Our project centered on investigating the composition of fluid within the pitchers, employing spectrophotometers as our primary analytical tools. The portability of these devices proved instrumental during our field trip to Borneo, facilitating experiments conducted at field workstations.

We used the Absorbance One to study protein concentrations and performed protease assays to investigate the digestive properties of the pitcher fluid. Meanwhile, the Absorbance 96 enabled us to understand sugar levels through total carbohydrate assays. The data is now the foundation for ongoing research, and we plan to submit a manuscript soon, so you will get to know more about the project. 

 Into the Wilderness Byonoy

And what about the experimental setup? We'd love to hear about your expedition experience and what it was like working in the wild.

The botanical diversity on Borneo is truly astonishing—some plants mimic others just for the sake of it, creating a fascinating environment. The bog, though consistently waterlogged, became an immersive experience. After the initial day, I ditched my boots and took my sandals, turning it into a beach-like adventure, that was fun!

Our daily routine involved checking 16 pitchers on various plants. Equipped with a small kit comprising test tubes and a pipette, we would extract fluid samples each morning for analysis. Our improvised laboratory, equipped with pH meters, Absorbance 96, and Absorbance One, was set up at the field station because the university was far away. Everything we needed had to fit into our suitcases, making it quite an adventurous and resourceful endeavor.

Could you mention which specific feature of our devices you loved the most? And in terms of your research, how do you believe their use impacted your work?

One of the standout features I appreciate about your devices is their easy portability. This was crucial during our experiments since transporting samples to the nearest university, a two-and-a-half-hour journey, wasn't feasible. The convenience of conducting analyses on-site was indispensable.

Moreover, the user-friendly software was a significant plus. Its simplicity made the process efficient and saved valuable time. Lastly, the reliability of the spectrophotometers was impressive; repeated measurements consistently yielded accurate and dependable results.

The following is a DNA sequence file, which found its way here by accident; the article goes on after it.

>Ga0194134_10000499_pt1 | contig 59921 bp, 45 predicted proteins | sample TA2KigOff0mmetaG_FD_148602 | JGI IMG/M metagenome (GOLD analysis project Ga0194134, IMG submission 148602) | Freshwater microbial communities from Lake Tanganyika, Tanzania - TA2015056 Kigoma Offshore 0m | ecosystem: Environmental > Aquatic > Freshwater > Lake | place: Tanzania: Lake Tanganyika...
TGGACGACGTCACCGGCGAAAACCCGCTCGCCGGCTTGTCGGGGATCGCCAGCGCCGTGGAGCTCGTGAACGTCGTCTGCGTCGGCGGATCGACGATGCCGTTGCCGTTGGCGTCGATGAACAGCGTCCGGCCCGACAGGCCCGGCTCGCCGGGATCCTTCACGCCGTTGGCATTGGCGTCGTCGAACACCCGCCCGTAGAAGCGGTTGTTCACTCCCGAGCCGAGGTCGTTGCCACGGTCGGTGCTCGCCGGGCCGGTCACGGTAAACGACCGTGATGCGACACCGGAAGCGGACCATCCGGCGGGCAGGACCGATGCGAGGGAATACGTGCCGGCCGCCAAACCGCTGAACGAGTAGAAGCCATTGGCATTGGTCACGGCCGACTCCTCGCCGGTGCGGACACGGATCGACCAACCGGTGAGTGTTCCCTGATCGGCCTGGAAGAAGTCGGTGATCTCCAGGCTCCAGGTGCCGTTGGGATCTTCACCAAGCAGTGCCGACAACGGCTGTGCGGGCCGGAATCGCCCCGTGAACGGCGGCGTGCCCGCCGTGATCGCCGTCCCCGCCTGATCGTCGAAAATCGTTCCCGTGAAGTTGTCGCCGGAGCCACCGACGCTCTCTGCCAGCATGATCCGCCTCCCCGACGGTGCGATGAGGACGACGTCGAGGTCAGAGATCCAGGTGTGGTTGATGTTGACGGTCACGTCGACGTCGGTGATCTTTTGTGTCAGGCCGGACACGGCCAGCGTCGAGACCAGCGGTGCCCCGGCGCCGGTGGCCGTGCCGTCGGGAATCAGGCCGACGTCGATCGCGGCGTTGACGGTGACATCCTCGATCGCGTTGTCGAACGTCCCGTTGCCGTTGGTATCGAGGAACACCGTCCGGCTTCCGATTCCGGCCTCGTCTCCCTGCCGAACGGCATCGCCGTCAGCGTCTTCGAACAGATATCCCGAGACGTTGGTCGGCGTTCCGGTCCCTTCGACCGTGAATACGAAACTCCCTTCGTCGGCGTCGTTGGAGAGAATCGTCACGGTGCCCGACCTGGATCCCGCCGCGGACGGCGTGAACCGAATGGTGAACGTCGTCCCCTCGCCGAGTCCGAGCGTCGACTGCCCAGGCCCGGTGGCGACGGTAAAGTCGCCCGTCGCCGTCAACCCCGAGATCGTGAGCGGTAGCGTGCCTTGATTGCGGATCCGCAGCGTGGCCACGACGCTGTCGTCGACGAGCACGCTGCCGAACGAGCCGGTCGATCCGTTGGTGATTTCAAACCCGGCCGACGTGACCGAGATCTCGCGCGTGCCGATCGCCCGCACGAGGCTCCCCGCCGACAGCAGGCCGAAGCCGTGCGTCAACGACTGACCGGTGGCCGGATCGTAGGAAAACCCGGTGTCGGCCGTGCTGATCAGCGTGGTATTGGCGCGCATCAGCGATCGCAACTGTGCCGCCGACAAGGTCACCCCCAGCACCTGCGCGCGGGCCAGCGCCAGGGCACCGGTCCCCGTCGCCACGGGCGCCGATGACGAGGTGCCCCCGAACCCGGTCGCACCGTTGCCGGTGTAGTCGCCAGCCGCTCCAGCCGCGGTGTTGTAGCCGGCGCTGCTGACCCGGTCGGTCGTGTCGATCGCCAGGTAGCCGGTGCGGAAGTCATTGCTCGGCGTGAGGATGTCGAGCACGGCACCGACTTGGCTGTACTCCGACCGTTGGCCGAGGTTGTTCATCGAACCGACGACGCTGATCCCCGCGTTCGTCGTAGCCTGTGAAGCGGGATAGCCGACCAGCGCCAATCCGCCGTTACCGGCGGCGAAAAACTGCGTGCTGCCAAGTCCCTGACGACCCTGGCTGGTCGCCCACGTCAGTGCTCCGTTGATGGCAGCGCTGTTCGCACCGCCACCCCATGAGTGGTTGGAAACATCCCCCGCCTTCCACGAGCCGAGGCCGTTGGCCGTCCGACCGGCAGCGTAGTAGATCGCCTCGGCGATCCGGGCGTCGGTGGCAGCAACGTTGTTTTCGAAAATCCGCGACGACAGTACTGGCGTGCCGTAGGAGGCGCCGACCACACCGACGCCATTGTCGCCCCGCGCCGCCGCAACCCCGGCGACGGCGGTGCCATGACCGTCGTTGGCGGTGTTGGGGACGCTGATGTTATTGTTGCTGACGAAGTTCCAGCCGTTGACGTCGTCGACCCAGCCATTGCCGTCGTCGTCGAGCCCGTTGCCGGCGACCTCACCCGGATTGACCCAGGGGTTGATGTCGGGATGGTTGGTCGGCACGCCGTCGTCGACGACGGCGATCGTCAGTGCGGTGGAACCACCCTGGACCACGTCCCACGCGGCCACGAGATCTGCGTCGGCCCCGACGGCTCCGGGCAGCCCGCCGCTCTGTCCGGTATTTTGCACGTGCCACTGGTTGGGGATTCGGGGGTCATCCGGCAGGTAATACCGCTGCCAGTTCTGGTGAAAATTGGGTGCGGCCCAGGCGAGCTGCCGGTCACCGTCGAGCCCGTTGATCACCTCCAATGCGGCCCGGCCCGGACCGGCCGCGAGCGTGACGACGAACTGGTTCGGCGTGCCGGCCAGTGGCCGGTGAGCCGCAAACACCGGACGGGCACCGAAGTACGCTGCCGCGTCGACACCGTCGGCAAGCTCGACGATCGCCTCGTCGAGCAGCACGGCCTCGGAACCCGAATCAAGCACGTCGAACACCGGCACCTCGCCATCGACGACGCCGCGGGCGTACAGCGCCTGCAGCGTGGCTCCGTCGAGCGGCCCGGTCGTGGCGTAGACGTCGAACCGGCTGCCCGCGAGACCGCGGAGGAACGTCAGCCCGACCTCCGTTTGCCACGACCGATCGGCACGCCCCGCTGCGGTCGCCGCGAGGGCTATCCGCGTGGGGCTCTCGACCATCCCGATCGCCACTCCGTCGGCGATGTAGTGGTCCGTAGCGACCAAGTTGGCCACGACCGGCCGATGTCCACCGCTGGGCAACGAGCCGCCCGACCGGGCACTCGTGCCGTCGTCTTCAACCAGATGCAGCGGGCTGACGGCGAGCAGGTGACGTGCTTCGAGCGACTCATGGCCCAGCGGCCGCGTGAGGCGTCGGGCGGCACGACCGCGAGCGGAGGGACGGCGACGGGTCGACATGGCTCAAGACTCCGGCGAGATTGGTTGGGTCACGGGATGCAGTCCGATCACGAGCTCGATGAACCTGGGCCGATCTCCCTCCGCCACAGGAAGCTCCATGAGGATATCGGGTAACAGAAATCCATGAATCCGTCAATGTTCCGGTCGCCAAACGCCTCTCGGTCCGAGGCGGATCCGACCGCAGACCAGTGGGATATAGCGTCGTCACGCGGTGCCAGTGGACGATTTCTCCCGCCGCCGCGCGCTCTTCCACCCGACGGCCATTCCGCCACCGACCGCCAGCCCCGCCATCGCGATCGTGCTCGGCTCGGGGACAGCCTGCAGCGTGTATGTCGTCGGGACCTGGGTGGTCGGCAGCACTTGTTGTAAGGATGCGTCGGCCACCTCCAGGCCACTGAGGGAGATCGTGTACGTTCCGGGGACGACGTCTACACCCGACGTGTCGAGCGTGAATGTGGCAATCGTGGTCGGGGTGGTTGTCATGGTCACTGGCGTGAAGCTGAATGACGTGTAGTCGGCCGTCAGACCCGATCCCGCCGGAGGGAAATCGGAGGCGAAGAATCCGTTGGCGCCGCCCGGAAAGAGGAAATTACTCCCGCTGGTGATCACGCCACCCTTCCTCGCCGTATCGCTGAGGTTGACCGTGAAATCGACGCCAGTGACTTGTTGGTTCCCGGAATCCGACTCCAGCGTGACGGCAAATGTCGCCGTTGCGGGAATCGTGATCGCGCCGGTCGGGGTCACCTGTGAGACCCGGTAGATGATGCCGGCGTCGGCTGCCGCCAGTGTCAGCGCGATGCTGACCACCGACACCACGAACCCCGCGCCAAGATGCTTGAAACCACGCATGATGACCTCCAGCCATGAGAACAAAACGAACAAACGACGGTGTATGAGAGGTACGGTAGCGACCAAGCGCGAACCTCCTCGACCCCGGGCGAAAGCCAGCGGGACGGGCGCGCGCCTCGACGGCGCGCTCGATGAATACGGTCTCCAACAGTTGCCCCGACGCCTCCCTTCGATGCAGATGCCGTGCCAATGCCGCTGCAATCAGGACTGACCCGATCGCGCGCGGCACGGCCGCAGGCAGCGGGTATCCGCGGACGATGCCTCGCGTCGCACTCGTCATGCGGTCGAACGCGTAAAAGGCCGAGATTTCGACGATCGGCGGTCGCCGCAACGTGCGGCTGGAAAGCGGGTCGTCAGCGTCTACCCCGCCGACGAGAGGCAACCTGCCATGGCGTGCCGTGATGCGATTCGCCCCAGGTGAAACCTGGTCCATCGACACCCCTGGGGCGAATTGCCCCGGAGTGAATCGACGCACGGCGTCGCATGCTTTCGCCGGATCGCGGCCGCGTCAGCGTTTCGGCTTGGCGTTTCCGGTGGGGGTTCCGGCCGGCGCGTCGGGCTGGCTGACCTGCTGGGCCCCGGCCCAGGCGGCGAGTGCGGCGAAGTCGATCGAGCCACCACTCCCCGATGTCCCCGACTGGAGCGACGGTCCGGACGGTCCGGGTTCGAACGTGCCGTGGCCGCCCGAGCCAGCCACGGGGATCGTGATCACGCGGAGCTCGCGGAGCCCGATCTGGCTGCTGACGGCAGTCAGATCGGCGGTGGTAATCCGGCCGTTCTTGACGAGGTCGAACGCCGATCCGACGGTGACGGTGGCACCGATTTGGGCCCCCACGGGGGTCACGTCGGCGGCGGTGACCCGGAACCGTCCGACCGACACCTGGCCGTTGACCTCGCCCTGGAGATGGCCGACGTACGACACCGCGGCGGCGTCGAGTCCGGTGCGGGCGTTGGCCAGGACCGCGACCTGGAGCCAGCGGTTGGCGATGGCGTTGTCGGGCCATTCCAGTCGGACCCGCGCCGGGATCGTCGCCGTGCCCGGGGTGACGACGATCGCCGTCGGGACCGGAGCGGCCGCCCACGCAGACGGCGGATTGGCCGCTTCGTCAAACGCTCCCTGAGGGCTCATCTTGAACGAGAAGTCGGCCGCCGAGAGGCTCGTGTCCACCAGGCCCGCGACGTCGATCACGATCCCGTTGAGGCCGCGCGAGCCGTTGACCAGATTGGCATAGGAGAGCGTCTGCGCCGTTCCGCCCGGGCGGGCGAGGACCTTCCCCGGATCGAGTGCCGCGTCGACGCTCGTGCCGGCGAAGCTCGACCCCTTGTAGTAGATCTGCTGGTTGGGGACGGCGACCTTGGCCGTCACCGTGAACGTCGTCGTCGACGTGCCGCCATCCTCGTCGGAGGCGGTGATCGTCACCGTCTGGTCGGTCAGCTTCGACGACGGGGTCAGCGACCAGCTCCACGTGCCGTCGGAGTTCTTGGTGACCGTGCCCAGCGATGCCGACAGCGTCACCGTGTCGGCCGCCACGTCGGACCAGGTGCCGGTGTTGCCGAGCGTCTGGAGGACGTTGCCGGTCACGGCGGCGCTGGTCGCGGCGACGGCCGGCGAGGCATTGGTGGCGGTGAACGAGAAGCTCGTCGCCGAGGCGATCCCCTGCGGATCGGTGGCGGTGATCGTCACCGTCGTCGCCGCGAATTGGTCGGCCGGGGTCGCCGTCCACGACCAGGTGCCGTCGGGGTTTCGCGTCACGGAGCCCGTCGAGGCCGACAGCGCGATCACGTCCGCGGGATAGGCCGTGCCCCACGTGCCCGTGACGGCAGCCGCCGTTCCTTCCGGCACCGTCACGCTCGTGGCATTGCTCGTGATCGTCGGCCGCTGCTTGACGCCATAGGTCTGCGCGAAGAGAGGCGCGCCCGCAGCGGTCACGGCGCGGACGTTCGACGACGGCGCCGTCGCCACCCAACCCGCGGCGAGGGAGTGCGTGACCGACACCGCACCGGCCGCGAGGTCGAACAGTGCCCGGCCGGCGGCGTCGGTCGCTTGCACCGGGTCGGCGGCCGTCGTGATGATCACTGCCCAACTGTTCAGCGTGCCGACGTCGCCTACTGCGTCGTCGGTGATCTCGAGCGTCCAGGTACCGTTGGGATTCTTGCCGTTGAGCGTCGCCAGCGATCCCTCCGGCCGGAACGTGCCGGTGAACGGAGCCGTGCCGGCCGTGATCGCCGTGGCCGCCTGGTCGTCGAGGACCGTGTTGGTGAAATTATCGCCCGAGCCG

"I plugged it in, and it worked perfectly anywhere! The software is intuitive, and it gives pretty consistent results"

It looks like the portability of our devices played a helpful role in overcoming challenges during your trip.

Indeed, the other spectrophotometers or microplate readers that we have in the lab are too big, they cannot be carried or brought in a suitcase on such an expedition. Instead, having these little guys made the whole experiment possible! Otherwise, there would have been no way to perform experiments in the woods in a bog.

 Into the Wilderness Byonoy

Lastly, looking ahead, could you share any exciting plans for upcoming experiments? Are there any thoughts on incorporating our devices into your future projects?

We have exciting plans to delve into the study of plant-pathogen interactions. One of the key assays on our agenda involves measuring reactive oxygen species, and the Absorbance 96, with its specific wavelengths, aligns perfectly with the requirements for this type of assay. In addition, we also plan to perform an ELISA assay to look closely at specific proteins in the pitcher fluid, and here the possibility of spontaneously measuring with multiple wavelengths with Absorbance 96 will come in handy. 

During the interview, we immersed ourselves in the captivating realm of carnivorous pitchers. Thanks, Dr. Skylar for shedding light on the challenges of studying them in their natural habitat, and intriguing aspects of the research. It's gratifying to learn that our devices played a pivotal role in enhancing Dr. Skylar's experience and her research.  

Learn more about our products

Intrigued to discover how our devices can be your reliable companions during your field trip or in the lab? Deep deeper into the world of Absorbance One and Absorbance 96 to unlock their full potential. 

 

Meet the Absorbance 96 Into the Wilderness Byonoy